Red Tails Movie Review

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RED TAILS is a movie inspired by the Tuskegee Airmen who flew combat during World War II.  Since the late 80s early 90s, I have heard reports that George Lucas the creator of Star Wars wanted to create a movie based on these heroic fighter pilots.  I waited and waited and never heard anything. In the late 90s, HBO produced a movie entitled the Tuskegee Airmen and it became one of my favorite historically inspired movies.  Over the past year, I finally heard reports that George Lucas’s Red Tails movie was coming out.   I was excited about seeing the film, especially after seeing the trailer, which was filled with awesome action sequences.

What motivated me to see the film even more, was the appalling discovery that Lucas, the creator of two of the most popular franchise in the history of cinema, Star Wars and Indiana Jones was having difficulties getting his movie Red Tails produced and distributed because studios didn’t want to take a big financial gamble on a “black film” that cost 100 million dollars to make.  George Lucas, who has always gone against the establishment, financed this film out of his own pocket, and carried out the production and wrangled a distribution deal for Red Tails.  This movie became more than just a film to me, it became a movement to try to prove the studios wrong and show that Americans want to see and learn about their heroes. Hopefully this weekend will prove that Lucas is right and that America will support films with a predominately black cast.

Red Tails is a good movie that is worth the price of admission. It focuses on the Tuskegee Airmen towards the end of World War II,  as the 332 Air Combat Group slowly gains increasingly dangerous missions due to the bravery of its pilots and the tenacity of their commander who fights a political battle on their behalf at the Pentagon in Washington D.C. to keep the “Tuskegee Experiment” going.  The stars of the Red Tails are two pilots Julian “Easy” Martin and Joe “Lightening” Little.  These two men are best friends who are the heroes of this film and the leaders of their flight squadron.  I couldn’t help but compare “Easy” to Luke Skywalker and “Lightening” to Han Solo.  The thing that made these two characters so memorable, were that they were heroes with real human flaws. Easy was a great pilot who cared about his men, but he was an alcoholic.  Lightening was the best pilot in the entire combat group, but he was a loose cannon who was focused on glory.  In the end, both of these characters despite their flaws were able to carry out their missions and overcome adversity.  The relationship and struggles between these two signified the greater struggle that the African American pilots faced when dealing with the racism from their own Army during World War II.  All of the characters in the film had good roles and were very memorable.  There were many moments throughout the film where the crowd including myself and Kameron laughed, oohhed or aahhed.  Usually in some films, you leave the movie trying to remember who the extras were, but I left remembering each one. Everyone had time to shine.  I asked Kameron who is favorite character was and he said Lightening. My favorite was Easy because I related to his leadership struggles and attempts to balance friendship and command, but I also liked Ray Gun because he reminded me of my young adult life.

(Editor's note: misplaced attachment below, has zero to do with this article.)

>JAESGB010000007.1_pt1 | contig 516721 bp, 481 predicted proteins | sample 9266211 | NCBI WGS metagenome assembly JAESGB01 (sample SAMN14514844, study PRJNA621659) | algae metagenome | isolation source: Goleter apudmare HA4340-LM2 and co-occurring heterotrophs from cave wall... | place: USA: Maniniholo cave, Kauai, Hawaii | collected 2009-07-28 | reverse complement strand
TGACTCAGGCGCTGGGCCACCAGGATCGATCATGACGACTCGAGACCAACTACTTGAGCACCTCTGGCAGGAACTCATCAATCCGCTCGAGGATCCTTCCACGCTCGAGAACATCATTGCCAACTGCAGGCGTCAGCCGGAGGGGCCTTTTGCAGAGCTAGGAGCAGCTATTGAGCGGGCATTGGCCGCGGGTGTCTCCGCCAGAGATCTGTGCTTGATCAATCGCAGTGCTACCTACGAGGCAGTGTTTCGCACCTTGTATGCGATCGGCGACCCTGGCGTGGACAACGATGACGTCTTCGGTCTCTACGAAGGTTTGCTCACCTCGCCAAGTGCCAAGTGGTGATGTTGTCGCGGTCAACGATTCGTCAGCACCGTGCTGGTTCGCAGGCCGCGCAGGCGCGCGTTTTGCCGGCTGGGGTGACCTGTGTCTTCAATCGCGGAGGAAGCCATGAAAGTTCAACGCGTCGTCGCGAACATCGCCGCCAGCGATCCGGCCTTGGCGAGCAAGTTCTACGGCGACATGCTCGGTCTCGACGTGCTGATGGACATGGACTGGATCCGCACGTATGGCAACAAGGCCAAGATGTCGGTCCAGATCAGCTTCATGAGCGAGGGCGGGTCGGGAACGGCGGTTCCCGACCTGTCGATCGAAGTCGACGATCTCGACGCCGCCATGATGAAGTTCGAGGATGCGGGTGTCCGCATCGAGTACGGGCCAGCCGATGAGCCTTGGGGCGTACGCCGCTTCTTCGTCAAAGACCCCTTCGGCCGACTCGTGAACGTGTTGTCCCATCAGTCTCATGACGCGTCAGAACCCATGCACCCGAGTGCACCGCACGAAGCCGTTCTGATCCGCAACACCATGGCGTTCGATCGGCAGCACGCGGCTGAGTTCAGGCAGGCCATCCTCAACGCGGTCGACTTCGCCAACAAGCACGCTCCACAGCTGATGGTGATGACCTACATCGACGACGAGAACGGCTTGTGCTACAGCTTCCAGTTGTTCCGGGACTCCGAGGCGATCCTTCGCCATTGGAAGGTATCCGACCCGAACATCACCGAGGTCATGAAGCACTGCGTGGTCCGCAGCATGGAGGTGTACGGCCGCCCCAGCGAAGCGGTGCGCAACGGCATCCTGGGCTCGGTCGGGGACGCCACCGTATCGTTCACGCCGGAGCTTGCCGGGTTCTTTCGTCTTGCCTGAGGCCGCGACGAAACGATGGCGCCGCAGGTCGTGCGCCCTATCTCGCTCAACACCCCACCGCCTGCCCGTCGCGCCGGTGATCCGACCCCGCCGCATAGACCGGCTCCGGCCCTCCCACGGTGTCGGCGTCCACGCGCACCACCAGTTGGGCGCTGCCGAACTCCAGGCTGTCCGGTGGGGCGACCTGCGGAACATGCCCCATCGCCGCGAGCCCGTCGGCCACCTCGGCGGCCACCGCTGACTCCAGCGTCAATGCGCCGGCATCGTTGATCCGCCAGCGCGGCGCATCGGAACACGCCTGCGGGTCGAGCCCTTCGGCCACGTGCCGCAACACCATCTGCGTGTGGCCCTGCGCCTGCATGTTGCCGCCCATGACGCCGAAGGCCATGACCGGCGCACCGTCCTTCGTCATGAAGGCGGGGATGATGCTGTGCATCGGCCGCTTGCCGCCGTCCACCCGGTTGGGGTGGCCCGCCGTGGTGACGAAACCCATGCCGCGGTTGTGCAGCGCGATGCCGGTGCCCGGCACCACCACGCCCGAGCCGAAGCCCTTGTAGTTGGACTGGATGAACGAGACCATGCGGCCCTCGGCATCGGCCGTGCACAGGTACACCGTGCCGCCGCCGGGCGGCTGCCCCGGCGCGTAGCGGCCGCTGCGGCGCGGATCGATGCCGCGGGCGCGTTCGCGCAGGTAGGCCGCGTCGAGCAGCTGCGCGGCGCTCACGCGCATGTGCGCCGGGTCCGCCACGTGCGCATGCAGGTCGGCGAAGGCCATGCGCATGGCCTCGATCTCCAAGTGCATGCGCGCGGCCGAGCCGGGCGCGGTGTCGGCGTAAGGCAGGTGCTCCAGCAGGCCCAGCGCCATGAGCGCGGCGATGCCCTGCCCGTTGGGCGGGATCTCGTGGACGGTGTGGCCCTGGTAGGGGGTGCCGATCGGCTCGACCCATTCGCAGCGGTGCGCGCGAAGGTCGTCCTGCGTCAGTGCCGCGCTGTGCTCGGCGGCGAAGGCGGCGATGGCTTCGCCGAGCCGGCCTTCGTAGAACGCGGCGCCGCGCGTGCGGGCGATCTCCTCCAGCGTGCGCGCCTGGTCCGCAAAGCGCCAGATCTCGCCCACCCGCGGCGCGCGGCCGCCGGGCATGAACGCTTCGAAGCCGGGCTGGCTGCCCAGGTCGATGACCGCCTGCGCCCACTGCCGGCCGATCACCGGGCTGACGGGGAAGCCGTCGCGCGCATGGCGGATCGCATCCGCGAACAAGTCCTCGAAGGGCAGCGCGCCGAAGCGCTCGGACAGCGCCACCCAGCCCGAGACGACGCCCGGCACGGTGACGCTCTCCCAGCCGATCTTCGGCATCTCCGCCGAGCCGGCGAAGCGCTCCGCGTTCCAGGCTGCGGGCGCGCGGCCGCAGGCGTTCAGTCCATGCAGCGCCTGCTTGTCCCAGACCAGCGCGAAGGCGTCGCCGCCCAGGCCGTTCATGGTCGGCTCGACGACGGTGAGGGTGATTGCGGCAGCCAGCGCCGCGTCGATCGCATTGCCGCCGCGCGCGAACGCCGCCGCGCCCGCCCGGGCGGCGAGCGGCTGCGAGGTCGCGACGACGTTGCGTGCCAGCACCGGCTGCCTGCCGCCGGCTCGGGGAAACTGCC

Red Tails is a war movie and with war movies, you have to have action.  The air combat sequences in Red Tails are the best fighting scenes I have ever seen in a non-science fiction war movie. The visuals and details that you see in this film are literally stunning.  The battles that take place over the beaches ofItalyand the skies ofGermanyare breathtaking. It was evident that the filmmakers painstakingly researched the physics and style of combat during World War II.  My favorite sequences occurred when the Tuskegee Airmen were protecting the bomber groups, especially from the jet fighters.  Although this is a good film, there was one thing that bothered me, which kind of detached me from the film.  I am not sure if it was because I was over-hyped or what, but the music in the movie did not move me at all.  George Lucas said he wanted to “make a patriotic film for black teenagers”, and he did.  However, the music didn’t feel my spirit with the emotion and swelling of pride that I usually feel when I see movies that are intended to tug on your heart strings or have your chest bursting with patriotism.  I came away from the movie with no recollection of any of the music, although right now the music from the original Tuskegee Airmen and Top Gun are flowing through my head.

Despite the fact that the music took me out of the film some, this is a solid movie that has met expectations. I am so tempted to make this review a history lesson because theTuskegeeAirmen aka Red Tails aka Spookwaffe were my passion of study as a young man and the core of my African American Studies course.

Regardless, see Red Tails, it is a great film for young people that will teach them some history along the way. I asked my son Kameron what he learned from the film, and he said “Color doesn’t matter it is all about the skill.” Kameron is right; Red Tails has some skill, which is evident by the applause the movie received in our mixed crowd, packed movie theater at 1:20 pm today.

Grade: B+

Kameron: A

My Dad called and gave it an A+, and said it was one of the best World War II movies he has ever seen.





One comment

  1. The dogfights are fun but everything else is filled with corniness, lame acting, predictable story arc, and moments where the film feels like a video-game rather than based on a true story. A great story to be told, but told in a very poor way. Good review.


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